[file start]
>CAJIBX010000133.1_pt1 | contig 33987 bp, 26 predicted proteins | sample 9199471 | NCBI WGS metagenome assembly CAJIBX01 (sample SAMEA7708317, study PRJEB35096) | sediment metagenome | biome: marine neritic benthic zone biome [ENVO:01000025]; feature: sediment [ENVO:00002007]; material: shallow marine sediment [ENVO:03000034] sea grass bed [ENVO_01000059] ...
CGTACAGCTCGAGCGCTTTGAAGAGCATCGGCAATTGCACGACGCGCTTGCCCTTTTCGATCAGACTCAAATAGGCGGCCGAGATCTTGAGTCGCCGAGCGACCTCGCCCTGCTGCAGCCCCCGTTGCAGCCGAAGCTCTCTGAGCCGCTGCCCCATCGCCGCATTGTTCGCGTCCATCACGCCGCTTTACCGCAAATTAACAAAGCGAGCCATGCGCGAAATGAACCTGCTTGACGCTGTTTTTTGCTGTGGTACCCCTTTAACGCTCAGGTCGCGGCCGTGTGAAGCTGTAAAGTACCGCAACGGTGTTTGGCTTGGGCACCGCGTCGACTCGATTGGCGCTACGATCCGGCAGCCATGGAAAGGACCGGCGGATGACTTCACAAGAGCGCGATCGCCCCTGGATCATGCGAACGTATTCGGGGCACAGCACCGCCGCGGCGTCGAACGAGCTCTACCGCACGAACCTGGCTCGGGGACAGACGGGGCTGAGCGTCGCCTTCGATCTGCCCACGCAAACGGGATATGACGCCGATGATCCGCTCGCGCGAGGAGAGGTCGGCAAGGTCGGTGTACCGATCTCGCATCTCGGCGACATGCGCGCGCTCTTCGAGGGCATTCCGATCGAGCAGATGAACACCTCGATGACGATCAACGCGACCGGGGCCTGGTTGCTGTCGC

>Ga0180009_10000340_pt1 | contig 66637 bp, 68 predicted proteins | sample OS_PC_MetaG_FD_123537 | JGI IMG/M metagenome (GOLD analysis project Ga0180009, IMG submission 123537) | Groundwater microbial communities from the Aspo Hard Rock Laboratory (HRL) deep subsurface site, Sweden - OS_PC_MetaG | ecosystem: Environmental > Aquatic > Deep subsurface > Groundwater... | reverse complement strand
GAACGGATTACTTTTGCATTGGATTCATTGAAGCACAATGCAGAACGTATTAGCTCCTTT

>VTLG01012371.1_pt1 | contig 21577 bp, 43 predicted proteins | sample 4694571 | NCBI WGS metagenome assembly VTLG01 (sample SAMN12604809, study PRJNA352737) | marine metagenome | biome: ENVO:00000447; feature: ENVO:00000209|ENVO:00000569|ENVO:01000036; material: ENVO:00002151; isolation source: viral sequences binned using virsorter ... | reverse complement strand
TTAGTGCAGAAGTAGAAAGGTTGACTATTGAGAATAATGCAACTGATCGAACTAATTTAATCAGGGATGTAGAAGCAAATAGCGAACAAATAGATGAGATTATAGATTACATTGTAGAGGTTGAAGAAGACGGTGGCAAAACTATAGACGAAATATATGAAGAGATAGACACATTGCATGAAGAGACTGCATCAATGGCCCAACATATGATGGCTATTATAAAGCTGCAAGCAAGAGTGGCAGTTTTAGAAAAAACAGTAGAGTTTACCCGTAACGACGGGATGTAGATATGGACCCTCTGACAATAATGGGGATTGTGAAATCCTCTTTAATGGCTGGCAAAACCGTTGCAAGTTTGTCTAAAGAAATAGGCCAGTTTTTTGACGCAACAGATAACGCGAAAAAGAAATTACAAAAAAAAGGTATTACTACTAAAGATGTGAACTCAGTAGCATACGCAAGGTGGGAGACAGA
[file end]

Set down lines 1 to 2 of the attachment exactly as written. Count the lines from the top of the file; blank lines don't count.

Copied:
>CAJIBX010000133.1_pt1 | contig 33987 bp, 26 predicted proteins | sample 9199471 | NCBI WGS metagenome assembly CAJIBX01 (sample SAMEA7708317, study PRJEB35096) | sediment metagenome | biome: marine neritic benthic zone biome [ENVO:01000025]; feature: sediment [ENVO:00002007]; material: shallow marine sediment [ENVO:03000034] sea grass bed [ENVO_01000059] ...
CGTACAGCTCGAGCGCTTTGAAGAGCATCGGCAATTGCACGACGCGCTTGCCCTTTTCGATCAGACTCAAATAGGCGGCCGAGATCTTGAGTCGCCGAGCGACCTCGCCCTGCTGCAGCCCCCGTTGCAGCCGAAGCTCTCTGAGCCGCTGCCCCATCGCCGCATTGTTCGCGTCCATCACGCCGCTTTACCGCAAATTAACAAAGCGAGCCATGCGCGAAATGAACCTGCTTGACGCTGTTTTTTGCTGTGGTACCCCTTTAACGCTCAGGTCGCGGCCGTGTGAAGCTGTAAAGTACCGCAACGGTGTTTGGCTTGGGCACCGCGTCGACTCGATTGGCGCTACGATCCGGCAGCCATGGAAAGGACCGGCGGATGACTTCACAAGAGCGCGATCGCCCCTGGATCATGCGAACGTATTCGGGGCACAGCACCGCCGCGGCGTCGAACGAGCTCTACCGCACGAACCTGGCTCGGGGACAGACGGGGCTGAGCGTCGCCTTCGATCTGCCCACGCAAACGGGATATGACGCCGATGATCCGCTCGCGCGAGGAGAGGTCGGCAAGGTCGGTGTACCGATCTCGCATCTCGGCGACATGCGCGCGCTCTTCGAGGGCATTCCGATCGAGCAGATGAACACCTCGATGACGATCAACGCGACCGGGGCCTGGTTGCTGTCGC